AUGUSTA, Ga., April 14, 2002 - One by one, the best golfers in the world stepped aside. It was Sunday at the Masters, and Tiger Woods was in the lead. “After the front nine, I knew it was all over for me,” U.S. Open champion Retief Goosen said. He wasn’t alone.
The result was another march into history, with Woods becoming only the third player to win back-to-back titles.
“I think we’re going to wear this jacket out putting it on you before your career is over,” Augusta National chairman Hootie Johnson said as he slipped the size 42 long over Woods’ shoulders.
It was Johnson who ordered the biggest renovation in club history.
It was the 26-year-old Woods who wore everyone out.
Phil Mickelson muttered through clenched teeth when his par putt slipped below the hole on No. 7. Ernie Els took a lonely walk through the trees left of the 13th fairway, shoulders slumped and head down. Vijay Singh covered his head with his hands when his ball bounded into a creek on the same hole.
Woods had the look of a champion all day.
He closed with a 1-under 71 to claim a three-stroke victory over Goosen, who started the final round tied with Woods and spent most of the day playing for second.
“You just know Tiger is not going to make any big mistakes,” Goosen said.
Woods walked up the 18th fairway in a victory parade, tugging on the brim of his cap to acknowledge the applause. When he tapped in for par a score of 12-under 276, he hugged his parents, both decked out in red shirts — the color he wears for every final round.
“It’s awfully special,” Woods said. “For some reason, this seemed a little bit harder. Maybe cause we played 26 holes yesterday. I’m getting just a little bit older.”
So is this story line.
“We’ve been over this before,” Thomas Bjorn said when asked if anyone could catch Woods. “This being the Masters, and him being up there, it obviously puts you under a bit of pressure.”
Woods became the first player to repeat as Masters champion since Nick Faldo in 1990. Jack Nicklaus was the only other, in 1965-66, and Woods’ victory put him halfway to Nicklaus’ mark of six Masters.
“Give him a couple of more years, and I think Tiger will be greater than even Jack Nicklaus,” Goosen said.
Last year, Woods battled Mickelson and David Duval down the stretch to win the Masters and become the first player to sweep the four professional majors.
Another tight finish loomed, with six of the top seven players in the world all poised to win the Masters. By the end of the day, they were scratching their heads, trying to figure out what they could do — if anything — to tame Tiger.
“We were all trying to make something happen to catch Tiger, because we knew he wasn’t going to falter,” said Mickelson, who closed with a 71 to finish third, his 39th major and still regarded as the best to never win one.
Tiger Woods peeks out of the sand trap after hitting onto the first green during the final round of the Masters. Woods went on to win his third green jacket.
Singh, the former Masters and PGA champion, got as close as two strokes before he hit into a creek, into the crowd, into the trees. That was before he reached No. 15, where it really got ugly. Singh hit two wedges into the water and made 9.
“That was the end of that,” he said.
It was over long before.
“I was kind of surprised, no doubt about it,” Woods said about no one making a run. “But that doesn’t deter me from my concentration.”
Woods won his seventh professional major, joining a list that includes Bobby Jones, Gene Sarazen, Sam Snead and Arnold Palmer, who made this Masters his 48th and last.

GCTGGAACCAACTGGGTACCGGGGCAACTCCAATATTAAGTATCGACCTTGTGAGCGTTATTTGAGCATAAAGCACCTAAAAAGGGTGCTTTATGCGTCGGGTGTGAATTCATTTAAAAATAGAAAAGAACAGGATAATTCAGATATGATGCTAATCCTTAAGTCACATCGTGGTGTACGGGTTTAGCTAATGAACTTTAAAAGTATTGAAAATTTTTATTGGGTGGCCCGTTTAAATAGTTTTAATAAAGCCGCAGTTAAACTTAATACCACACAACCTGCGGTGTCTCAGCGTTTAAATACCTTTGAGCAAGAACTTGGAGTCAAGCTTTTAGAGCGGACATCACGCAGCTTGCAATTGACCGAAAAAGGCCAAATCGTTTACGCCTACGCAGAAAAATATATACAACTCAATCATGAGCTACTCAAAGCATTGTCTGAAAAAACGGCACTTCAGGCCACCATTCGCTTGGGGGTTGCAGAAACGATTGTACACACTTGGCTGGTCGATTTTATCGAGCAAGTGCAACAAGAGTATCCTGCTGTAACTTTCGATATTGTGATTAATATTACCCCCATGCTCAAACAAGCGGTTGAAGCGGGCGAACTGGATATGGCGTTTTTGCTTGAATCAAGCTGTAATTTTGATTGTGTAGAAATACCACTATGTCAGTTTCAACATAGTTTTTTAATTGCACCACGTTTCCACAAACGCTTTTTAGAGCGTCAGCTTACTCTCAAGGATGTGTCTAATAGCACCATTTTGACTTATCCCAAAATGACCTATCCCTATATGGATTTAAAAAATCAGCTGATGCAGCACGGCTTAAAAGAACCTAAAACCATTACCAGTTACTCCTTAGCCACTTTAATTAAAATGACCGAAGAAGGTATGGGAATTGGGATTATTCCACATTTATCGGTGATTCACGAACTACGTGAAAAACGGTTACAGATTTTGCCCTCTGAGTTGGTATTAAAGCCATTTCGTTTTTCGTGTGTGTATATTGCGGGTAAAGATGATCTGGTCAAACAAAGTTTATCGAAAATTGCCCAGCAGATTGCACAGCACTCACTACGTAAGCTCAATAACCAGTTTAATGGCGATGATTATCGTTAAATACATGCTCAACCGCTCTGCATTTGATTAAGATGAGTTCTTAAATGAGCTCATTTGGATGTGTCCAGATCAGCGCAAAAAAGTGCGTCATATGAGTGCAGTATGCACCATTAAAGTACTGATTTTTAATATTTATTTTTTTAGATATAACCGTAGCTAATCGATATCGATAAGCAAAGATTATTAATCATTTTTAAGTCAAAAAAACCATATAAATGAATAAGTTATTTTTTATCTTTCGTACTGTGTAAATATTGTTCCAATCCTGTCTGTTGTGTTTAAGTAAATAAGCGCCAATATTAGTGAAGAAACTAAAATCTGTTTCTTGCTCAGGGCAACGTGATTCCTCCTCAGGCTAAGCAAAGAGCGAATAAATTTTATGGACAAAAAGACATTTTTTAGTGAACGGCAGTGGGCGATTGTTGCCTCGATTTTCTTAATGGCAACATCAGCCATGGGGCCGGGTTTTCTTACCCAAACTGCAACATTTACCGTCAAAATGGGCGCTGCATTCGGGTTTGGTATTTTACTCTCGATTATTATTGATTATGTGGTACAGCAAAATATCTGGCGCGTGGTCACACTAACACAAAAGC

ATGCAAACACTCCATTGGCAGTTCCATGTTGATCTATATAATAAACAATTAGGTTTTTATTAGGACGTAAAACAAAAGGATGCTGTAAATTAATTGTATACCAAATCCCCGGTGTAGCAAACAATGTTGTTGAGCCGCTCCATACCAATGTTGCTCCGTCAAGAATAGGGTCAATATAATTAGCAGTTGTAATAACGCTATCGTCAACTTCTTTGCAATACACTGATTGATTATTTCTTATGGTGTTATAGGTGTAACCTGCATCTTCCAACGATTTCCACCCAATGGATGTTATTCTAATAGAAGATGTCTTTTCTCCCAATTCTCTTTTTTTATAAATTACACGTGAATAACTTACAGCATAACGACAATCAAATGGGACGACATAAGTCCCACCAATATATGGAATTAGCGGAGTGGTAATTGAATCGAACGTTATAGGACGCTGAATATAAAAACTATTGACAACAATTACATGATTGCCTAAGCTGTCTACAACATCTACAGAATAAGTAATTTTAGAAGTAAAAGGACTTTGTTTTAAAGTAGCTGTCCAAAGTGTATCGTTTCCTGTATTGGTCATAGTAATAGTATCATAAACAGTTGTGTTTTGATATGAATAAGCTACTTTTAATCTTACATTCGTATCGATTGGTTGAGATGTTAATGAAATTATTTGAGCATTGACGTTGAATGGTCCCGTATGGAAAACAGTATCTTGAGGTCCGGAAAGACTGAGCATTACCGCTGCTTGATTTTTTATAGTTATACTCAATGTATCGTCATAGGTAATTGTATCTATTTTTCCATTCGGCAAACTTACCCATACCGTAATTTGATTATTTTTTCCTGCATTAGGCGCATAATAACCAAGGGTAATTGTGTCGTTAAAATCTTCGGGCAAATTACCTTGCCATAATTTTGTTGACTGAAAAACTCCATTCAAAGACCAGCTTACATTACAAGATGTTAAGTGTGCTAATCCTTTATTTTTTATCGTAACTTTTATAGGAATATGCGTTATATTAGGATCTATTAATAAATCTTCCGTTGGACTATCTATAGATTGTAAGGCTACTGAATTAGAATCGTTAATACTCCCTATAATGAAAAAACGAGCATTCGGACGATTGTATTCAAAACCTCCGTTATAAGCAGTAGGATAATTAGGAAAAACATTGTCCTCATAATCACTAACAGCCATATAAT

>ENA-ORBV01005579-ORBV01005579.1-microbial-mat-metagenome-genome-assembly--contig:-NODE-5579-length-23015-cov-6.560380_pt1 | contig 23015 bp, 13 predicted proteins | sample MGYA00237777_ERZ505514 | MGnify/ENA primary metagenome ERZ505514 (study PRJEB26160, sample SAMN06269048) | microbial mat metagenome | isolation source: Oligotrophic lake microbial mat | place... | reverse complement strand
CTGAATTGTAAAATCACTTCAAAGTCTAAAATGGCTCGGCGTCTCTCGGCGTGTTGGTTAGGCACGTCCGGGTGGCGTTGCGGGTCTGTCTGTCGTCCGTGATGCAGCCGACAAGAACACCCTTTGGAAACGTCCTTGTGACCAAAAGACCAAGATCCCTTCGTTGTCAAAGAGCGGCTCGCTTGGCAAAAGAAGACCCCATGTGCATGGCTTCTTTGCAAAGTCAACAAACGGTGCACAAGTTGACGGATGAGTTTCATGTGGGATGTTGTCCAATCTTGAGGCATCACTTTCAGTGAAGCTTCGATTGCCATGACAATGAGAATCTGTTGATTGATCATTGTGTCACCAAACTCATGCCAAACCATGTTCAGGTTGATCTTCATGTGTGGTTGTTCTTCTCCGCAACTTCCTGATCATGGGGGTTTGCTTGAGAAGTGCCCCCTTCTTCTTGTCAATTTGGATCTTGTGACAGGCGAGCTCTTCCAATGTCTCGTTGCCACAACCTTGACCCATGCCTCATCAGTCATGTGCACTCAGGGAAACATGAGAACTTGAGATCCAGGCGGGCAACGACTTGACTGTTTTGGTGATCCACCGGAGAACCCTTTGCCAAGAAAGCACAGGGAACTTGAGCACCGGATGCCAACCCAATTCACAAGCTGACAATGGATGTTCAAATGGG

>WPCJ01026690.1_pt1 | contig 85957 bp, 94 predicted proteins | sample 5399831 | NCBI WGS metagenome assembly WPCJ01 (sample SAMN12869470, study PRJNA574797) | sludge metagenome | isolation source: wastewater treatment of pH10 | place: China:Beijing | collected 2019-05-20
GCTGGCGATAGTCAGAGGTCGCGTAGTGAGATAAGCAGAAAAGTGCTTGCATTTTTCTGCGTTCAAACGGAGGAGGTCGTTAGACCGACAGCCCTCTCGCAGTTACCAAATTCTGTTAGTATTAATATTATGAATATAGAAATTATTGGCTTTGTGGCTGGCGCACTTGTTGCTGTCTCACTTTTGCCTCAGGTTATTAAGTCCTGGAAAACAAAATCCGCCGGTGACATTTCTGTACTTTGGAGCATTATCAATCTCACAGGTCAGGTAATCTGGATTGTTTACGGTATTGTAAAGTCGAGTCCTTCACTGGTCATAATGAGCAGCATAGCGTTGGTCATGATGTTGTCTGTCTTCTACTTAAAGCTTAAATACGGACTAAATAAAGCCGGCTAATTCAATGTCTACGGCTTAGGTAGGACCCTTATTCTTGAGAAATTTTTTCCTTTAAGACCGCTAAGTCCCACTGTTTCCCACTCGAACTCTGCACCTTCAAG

He became only the third player since the Masters began in 1934 to win a major four years in a row. Nicklaus (1970-73) and Tom Watson (1980-83) also did it.
More than anything, Woods reminded people how tough he is in the final round. He is 23-2 when he has at least a share of the 54-hole lead.
Woods earned $1,008,000 for his 31st career victory, and he became the first two-time winner on the PGA Tour this year.
Goosen didn’t make a birdie until the 15th hole, but moved into second when everyone else fell apart. The South African closed with a 74 and finished at 279.
InsertArt(1858768)“I was asking one of the officials, do I get the green pants for finishing second?” Goosen said.
Two-time Masters champion Jose Maria Olazabal started five strokes back and was never in the hunt. He felt no pressure and made no big mistakes, finishing with a 71 to take fourth place at 281.
It was only the second time this year that Woods failed to break 70 in the final round, but Augusta National finally showed some bite. Shigeki Maruyama of Japan had a 67 and was the only player to break 70.
Mickelson, playing in the group in front of Woods, made an early statement by hitting a 9-iron out of the fairway bunker into 14 inches on the first hole for birdie, then making another birdie on No. 2. Just like that, he was only two strokes behind.
Els also birdied the first two holes, poised to make a charge.
Woods made them all disappear.
He pitched up the slope to 6 feet on No. 2 and made birdie, then spun back his approach to 10 feet on No. 3 and made that for another birdie.
After a bogey on No. 5, only his second in 44 holes, Woods was staring at another when he went over the green on the par-3 sixth.
Would he buckle? No chance. Woods’ chip from 20 feet went straight into the cup, and he raised his wedge in mild celebration. There was no fist pump, no smiles, just another methodical day of work at the Masters.
All the emotion came from everyone else. Even the best of the rest realized that Woods wins most of his tournaments by letting everyone else fall apart.
“I tried,” Els said. “We all tried.”
Against Woods, especially at Augusta, that isn’t enough.
© 2003 Associated Press. All rights reserved. This material may not be published, broadcast, rewritten or redistributed.
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